Thursday, December 31, 2020
In My Footsteps Podcast: Episode 5 - A Lost Cape Cod Lighthouse; Chatham MA, New Year's Rockin' Eve, This Week In History (12-31-2020)
Wednesday, December 23, 2020
The Christmas holiday season is my favorite time of the year. When the Christmas spirit somehow is combined with a love of lighthouses you can bet I am all in. The story of Edward Rowe Snow combines all of the best of people during the Holidays with the history and majesty of the iconic beacons that watch over the waters of the world. Why is Edward Rowe Snow so fondly remembered? He was for more than four decades also known as the 'Flying Santa.' Here is his story.
Edward Rowe Snow was born in Winthrop, Massachusetts on August 22, 1902. He was of above average intelligence from the start, graduating high school in Helena, Montana at the age of sixteen. However rather than pursue academics Snow decided to take a walk in his family's footsteps. He came from a line of sea captains all the way to the American Revolution. Snow's father had been a captain and his mother's colorful tales of life aboard the ships swayed him. Snow spent nine years traveling the world working on ships and even trying his hand as a Hollywood extra.
Incredibly when he decided to go back and finish his education he did that with the same ease as in high school. Snow enrolled at Harvard University in 1929 and flew through a curriculum concentrating on history in three years of summer sessions. After graduating in the Class of 1932 Edward continued on eventually getting his Master's Degree in Arts from Boston University. He married Anna-Myrle Haegg in 1932 and it seemed as though Snow was settling down. He took a job as a history teacher at Winthrop High School in 1933 where he also coached track, football, and basketball.
It was during this teaching tenure that Snow's greatest claim to fame was begun. His student Bill Wincapaw introduced Snow to his father Captain William Wincapaw. The father and son had been dropping off Christmas gifts via airplane to New England islands and lighthouses since 1929. They had been dubbed the 'Flying Santa.' The trips grew in size annually as more people heard of the generous venture and wanted to be involved. Eventually the Wincapaws needed help.
In 1936 Snow did his first run alongside the younger Wincapaw. It was a perfect fit as Snow already enjoyed flying, though himself not a pilot, and taking aerial photos of lighthouses. Now he was able to spread Christmas cheer to those in remote areas at the same time. These trips usually included areas all over New England and would sometimes go as far as California, Florida, and easternmost Canada.
Snow enlisted in the Air Force at the outbreak of World War II. Though he was wounded during the North African campaign in 1942. However his love of flying could not be curbed. When discharged from the service Snow took over the duties as 'Flying Santa' from the Wincapaws as they had other obligations which precluded them from doing it. Snow brought his wife Anna-Myrle along to help with the deliveries as by 1947 he was visiting as many as 176 lighthouses during the Holiday season.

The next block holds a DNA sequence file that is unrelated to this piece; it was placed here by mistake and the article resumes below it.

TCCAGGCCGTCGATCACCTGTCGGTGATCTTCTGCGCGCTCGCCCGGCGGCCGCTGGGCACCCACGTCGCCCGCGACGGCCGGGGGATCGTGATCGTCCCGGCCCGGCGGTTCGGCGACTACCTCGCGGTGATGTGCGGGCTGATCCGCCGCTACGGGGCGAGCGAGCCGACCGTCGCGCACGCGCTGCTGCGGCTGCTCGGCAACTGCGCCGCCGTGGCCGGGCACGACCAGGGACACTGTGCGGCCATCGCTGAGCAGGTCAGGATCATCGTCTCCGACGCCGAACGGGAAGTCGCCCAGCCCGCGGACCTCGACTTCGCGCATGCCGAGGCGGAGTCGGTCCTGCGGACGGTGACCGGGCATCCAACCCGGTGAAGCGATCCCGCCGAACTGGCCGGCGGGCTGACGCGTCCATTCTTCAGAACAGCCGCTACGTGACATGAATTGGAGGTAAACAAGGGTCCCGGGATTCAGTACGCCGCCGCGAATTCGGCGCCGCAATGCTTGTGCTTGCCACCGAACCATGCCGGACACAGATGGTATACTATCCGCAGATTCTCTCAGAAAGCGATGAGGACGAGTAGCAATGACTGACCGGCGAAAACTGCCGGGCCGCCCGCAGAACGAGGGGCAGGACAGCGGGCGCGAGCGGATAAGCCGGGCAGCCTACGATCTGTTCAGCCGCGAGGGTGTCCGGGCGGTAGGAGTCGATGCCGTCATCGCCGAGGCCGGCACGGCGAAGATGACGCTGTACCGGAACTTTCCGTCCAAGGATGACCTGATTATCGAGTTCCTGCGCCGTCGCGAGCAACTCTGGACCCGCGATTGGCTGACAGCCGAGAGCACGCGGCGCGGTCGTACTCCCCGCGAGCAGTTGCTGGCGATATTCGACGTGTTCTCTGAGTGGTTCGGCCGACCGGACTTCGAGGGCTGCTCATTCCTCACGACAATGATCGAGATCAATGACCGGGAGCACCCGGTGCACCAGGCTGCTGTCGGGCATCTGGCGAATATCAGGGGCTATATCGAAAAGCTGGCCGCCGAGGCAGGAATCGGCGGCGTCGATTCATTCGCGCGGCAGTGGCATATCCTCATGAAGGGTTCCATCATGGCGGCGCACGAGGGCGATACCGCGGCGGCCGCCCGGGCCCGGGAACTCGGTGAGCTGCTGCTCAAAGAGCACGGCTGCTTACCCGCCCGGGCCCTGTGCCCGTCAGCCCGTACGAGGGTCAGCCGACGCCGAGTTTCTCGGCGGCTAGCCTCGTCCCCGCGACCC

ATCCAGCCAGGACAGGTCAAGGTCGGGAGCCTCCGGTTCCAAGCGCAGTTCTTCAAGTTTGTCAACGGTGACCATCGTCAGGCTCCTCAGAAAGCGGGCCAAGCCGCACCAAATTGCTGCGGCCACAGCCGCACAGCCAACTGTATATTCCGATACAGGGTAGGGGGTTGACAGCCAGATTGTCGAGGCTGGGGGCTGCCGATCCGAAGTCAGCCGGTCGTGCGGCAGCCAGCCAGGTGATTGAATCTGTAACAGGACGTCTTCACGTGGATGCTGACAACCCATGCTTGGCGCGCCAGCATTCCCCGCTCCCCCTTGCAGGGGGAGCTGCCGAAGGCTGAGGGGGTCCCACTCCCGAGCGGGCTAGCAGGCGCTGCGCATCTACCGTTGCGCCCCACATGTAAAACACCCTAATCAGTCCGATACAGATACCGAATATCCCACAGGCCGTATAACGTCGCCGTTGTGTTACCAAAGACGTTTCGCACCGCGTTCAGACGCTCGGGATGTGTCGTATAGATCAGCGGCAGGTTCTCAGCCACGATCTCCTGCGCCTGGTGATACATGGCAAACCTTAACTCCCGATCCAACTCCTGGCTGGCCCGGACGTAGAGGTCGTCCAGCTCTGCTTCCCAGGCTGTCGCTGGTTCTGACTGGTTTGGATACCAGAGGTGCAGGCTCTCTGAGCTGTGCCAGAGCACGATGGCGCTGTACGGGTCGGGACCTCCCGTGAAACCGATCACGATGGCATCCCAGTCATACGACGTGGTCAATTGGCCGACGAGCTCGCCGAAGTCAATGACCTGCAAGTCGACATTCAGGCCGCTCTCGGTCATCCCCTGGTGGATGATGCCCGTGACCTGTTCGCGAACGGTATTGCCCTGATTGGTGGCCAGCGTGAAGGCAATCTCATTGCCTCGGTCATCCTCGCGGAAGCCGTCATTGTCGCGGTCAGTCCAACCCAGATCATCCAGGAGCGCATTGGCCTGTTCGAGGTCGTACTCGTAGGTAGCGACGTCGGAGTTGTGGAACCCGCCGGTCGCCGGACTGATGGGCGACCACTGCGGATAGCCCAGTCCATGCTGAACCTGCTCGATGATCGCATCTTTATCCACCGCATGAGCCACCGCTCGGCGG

So how was this project accomplished? First off Snow flew in small planes like Cesnas, Pipers, Constellations, and Seabees. These were flown at altitudes that would be seen as illegal today. This was sacrificing the speed of flight for the accuracy of the delivery. The plane would typically make three passes around a lighthouse. Once to signal he was there, once to drop goods down (usually small things like a child's doll, candy, and perhaps a copy of his latest book), and a final time to make sure the drop had gone off well. The true measure of Edward Rowe Snow was that the gifts, as well as the cost to rent the plane, all came from his own pocket.
The deliveries from the Flying Santa meant so much to the families of the lighthouse keepers. Being a major historian Snow would sometimes return to the lighthouses to record the stories of the keepers. His love of history, his lifetime of adventures, and his mastery of the written word melded together and made him an enthralling storyteller. This led Snow to leave teaching to become a full-time author and lecturer by the end of the 1940's.
Edward Rowe Snow was no amateur. His first book, based on his college thesis, was released in 1935. He had great interest in Boston Harbor and its islands. It was on boating trips out on the water of the harbor that he found countless artifacts like coins and discovered shipwrecks. In his lifetime Snow wrote more than 90 books, many showcasing New England's bountiful history. He parlayed that experience into a job writing for the Patriot Ledger newspaper in Quincy from 1957-1982.
As he grew older Snow's story and achievements were recognized and appreciated. In 1972 he received an honorary doctorate. The degree, from Nasson College in Springvale, Maine, was the Degree of Doctor of Humane Letters. His love of the islands of Boston Harbor led to Snow using his influence to save George's Island from becoming a hazardous waste dump. Today the 53-acre island, home to Civil War-era Fort Warren, along with the other 33 islands of Boston Harbor, is a National and State Park.